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Saturday, September 4, 2010

Panic Attacks - America's Secret Mental Illness

by Opeth


Imagine yourself sitting in a room full of your peers at work during a meeting. Out of nowhere you feel a sudden pressure on your chest and your throat starts to tighten. You feel weak, almost faint, while your breathing becomes forced and labored.

Alarmed and confused, your mind races with the possibilities. What is happening to me? Is it a heart attack? Stroke?

While your mind wrestles with the possibilities you are overcome with a deep sense of dread and fear. You start to sweat and your heart beat accelerates. Your rapidly drying throat makes swallowing difficult. As you reach for your water bottle you notice, to your dismay, it's already empty.

You start to scan the room around you looking for the nearest exit. You feel as if everyone is staring at you. You have to get out... fast!

Welcome to America's burgeoning secret mental illness -
Panic Attacks.

Panic attacks are a by-product of our rising anxiety levels over issues such as money, job insecurity, and rent or mortgage payments. When our overall stress levels increase we worry and lose sleep elevating our risk for anxiety and panic attacks.

Chances are if you haven't experienced a panic attack yourself you know somebody who has. Or do you?

Studies show approximately 6 million American adults suffer from panic disorder1 - which is defined as a reoccurring pattern of panic attacks that last at least a month. Panic disorder becomes classified as a mental illness when the condition causes enough distress to reduce ones ability to function socially, occupationally, or psychologically.

What that statistic doesn't show however are the millions of additional people who suffer quietly; entrapped in their own anxious prison. The truth is panic attacks and panic disorder are a secret hell to many people too reluctant, embarrassed, or ashamed to admit it.

Panic sufferers commonly build defensive walls around themselves in an effort to insulate and protect their own delicate environment. They try to hide the problem from family members, co-workers, friends, and even themselves. This can lead to social withdrawal, avoidance, and agoraphobia - a condition in which the individual avoids places or circumstances for fear of panic attacks. If left untreated, these walls can close in to the point where the only perceived safe sanctuary is one's own home.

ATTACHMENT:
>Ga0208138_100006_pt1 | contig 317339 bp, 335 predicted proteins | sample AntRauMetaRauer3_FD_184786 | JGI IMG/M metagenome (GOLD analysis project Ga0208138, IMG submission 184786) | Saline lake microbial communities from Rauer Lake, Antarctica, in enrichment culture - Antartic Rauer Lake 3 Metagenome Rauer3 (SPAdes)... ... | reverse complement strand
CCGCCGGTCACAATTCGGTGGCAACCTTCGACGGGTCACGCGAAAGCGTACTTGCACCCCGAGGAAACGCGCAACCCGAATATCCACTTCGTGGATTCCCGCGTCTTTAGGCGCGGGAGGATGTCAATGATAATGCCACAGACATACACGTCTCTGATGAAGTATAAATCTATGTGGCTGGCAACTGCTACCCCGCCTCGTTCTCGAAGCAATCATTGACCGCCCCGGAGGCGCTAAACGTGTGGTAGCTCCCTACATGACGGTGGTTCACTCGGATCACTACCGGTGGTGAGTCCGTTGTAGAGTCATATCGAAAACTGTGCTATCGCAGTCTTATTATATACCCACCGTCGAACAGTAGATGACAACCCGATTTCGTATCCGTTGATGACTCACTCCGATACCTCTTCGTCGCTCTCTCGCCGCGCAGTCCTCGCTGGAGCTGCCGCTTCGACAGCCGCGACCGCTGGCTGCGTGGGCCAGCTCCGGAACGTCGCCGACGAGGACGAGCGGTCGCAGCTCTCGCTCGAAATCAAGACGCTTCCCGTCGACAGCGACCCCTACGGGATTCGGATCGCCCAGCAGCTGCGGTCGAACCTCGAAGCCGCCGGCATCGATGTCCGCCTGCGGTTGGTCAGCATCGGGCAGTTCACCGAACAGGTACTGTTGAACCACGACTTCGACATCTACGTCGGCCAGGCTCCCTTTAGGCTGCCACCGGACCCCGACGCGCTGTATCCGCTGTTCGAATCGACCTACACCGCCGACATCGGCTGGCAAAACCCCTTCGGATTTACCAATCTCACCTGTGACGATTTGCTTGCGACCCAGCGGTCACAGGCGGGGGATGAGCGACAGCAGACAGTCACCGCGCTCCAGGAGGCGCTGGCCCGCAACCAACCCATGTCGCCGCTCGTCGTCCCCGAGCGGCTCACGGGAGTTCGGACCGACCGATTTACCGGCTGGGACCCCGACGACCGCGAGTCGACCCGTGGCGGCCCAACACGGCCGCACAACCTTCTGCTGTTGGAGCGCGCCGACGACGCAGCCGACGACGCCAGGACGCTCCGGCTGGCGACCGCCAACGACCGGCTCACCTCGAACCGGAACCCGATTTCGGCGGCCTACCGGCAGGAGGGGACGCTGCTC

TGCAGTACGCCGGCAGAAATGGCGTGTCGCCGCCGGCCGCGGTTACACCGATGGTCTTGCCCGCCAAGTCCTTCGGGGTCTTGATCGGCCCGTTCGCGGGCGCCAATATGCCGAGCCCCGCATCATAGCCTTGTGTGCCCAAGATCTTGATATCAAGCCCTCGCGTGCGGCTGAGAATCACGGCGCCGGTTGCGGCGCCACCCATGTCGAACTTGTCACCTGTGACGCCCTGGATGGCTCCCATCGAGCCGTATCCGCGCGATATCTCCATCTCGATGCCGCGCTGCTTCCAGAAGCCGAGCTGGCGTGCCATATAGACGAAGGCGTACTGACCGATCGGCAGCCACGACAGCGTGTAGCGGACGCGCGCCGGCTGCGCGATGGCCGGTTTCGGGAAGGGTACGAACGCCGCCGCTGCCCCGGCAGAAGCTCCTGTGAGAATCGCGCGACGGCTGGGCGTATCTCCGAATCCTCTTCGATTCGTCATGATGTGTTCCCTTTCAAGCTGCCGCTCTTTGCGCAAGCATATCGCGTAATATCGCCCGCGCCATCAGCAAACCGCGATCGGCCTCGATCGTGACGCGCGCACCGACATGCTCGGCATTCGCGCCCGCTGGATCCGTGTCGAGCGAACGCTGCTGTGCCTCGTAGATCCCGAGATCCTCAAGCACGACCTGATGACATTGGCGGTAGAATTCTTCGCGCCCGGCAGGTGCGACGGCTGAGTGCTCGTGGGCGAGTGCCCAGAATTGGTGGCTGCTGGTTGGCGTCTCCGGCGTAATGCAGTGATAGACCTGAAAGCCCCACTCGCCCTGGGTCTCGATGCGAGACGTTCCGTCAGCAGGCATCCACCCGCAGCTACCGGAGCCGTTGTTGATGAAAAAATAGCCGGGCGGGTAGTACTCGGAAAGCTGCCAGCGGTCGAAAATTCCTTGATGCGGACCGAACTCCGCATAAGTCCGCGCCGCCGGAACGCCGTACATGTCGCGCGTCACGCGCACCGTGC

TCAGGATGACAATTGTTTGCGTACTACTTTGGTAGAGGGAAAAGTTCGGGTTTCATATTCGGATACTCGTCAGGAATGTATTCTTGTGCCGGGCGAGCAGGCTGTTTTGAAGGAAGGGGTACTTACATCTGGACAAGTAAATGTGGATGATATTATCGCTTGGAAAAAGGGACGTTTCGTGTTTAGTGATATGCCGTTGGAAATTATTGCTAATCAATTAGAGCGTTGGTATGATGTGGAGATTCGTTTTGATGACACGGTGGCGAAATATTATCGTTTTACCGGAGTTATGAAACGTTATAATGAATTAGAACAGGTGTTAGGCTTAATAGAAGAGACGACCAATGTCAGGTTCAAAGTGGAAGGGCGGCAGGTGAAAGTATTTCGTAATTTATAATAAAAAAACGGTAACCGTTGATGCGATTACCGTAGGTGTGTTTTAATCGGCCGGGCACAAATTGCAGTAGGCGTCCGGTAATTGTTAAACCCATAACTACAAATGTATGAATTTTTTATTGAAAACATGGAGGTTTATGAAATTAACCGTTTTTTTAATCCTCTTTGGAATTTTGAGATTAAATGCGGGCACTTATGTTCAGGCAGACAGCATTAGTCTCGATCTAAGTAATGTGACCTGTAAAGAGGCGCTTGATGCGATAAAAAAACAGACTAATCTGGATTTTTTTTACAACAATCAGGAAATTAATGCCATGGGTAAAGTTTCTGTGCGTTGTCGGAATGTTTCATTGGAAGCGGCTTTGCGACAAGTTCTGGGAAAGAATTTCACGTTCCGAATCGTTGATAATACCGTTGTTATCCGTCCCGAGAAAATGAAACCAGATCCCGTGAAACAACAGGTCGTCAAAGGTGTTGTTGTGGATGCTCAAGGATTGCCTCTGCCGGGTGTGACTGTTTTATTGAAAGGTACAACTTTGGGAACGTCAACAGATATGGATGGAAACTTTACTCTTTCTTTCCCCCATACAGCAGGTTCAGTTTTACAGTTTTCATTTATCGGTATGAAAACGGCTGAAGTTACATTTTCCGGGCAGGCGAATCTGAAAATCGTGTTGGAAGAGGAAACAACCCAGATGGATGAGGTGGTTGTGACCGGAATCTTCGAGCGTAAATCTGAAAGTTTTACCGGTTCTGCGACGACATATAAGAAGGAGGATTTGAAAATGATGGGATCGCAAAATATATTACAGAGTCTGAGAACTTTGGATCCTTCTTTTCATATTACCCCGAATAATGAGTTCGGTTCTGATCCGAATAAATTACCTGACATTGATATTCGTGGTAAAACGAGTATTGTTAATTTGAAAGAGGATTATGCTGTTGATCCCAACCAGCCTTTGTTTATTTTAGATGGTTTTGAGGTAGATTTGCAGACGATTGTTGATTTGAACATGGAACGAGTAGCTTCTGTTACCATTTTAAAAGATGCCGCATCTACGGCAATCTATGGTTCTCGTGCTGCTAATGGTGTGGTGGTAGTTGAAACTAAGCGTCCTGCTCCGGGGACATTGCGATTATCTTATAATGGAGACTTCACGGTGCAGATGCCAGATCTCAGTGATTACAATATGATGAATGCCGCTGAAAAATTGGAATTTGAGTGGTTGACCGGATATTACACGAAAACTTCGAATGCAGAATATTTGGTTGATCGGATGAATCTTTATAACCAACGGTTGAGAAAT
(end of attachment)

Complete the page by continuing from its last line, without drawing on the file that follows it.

In some cases people are afraid to admit to panic disorder for fear of losing their job. For example a cop or fireman who's ability to remain calm under fire is a matter of life or death. Or an airline pilot who's responsible for the lives of dozens of people every day.

For others, their panic attack secrecy is a much more personal matter such as a victim of abuse or a veteran returned home from a war. Statistically, women are twice as likely as men to develop panic disorder. A study recently published in the Archives Of General Psychiatry even suggested a link between panic attacks in postmenopausal women and heart disease. That's scary stuff.

Panic sufferers reluctant to discuss their problem or seek treatment are much more at risk for other problems such as depression, drug abuse, or alcoholism. Most are simply looking for a private coping mechanism to get them through the day.

So why is panic disorder increasing in our country? Do you really need to ask? Look at the way we live.

Americans work more hours and take less time off every year than any other country in the world. Many of us jam as many daily activities as humanly possible into both our personal and professional lives. We arm ourselves with electronic gadgets and gizmos designed to simplify our lives but end up only exacerbating our stressful multitasking madness. Case in point: text messaging while driving.

Even when we do take time off to vacation rarely do we act like the carefree couple in the Corona commercials. The BlackBerry, laptop, and cellphone usually take the trip with us and are among the first items unpacked. I doubt many Americans emulate the Corona guy and skip their buzzing pagers into the Pacific.

But it's not just our technologically-enhanced busy lives that are increasing anxiety and panic. Some of us are unfortunate enough to inherit the disorder. Because of the relative secrecy of panic disorder, many sufferers don't learn of a family history until well after the fact. Let's face it - it's not exactly a family topic freely discussed by grampa during Thanksgiving dinner is it?

For every panic disorder victim there are many other people who develop situational panic attacks that cause anxiety in certain situations such as crowded places or fear of stepping onto an airplane or elevator.

Fact is panic disorder is one of the most treatable of all the anxiety disorders. When panic sufferers finally do admit a problem exists and seek out treatment many are amazed when several friends, family, or co-workers step forward to admit to having the exact same problem. It's more common than you think. Shhhhhhh... spread the word.

1. Kessler RC, Chiu WT, Demler O, Walters EE. Prevalence, severity, and comorbidity of twelve-month DSM-IV disorders in the National Comorbidity Survey Replication (NCS-R). Archives of General Psychiatry, 2005 Jun;62(6):617-27.

For more information be sure to visit: Natural Panic Attack Treatment
or visit:
Panic Attack Treatment


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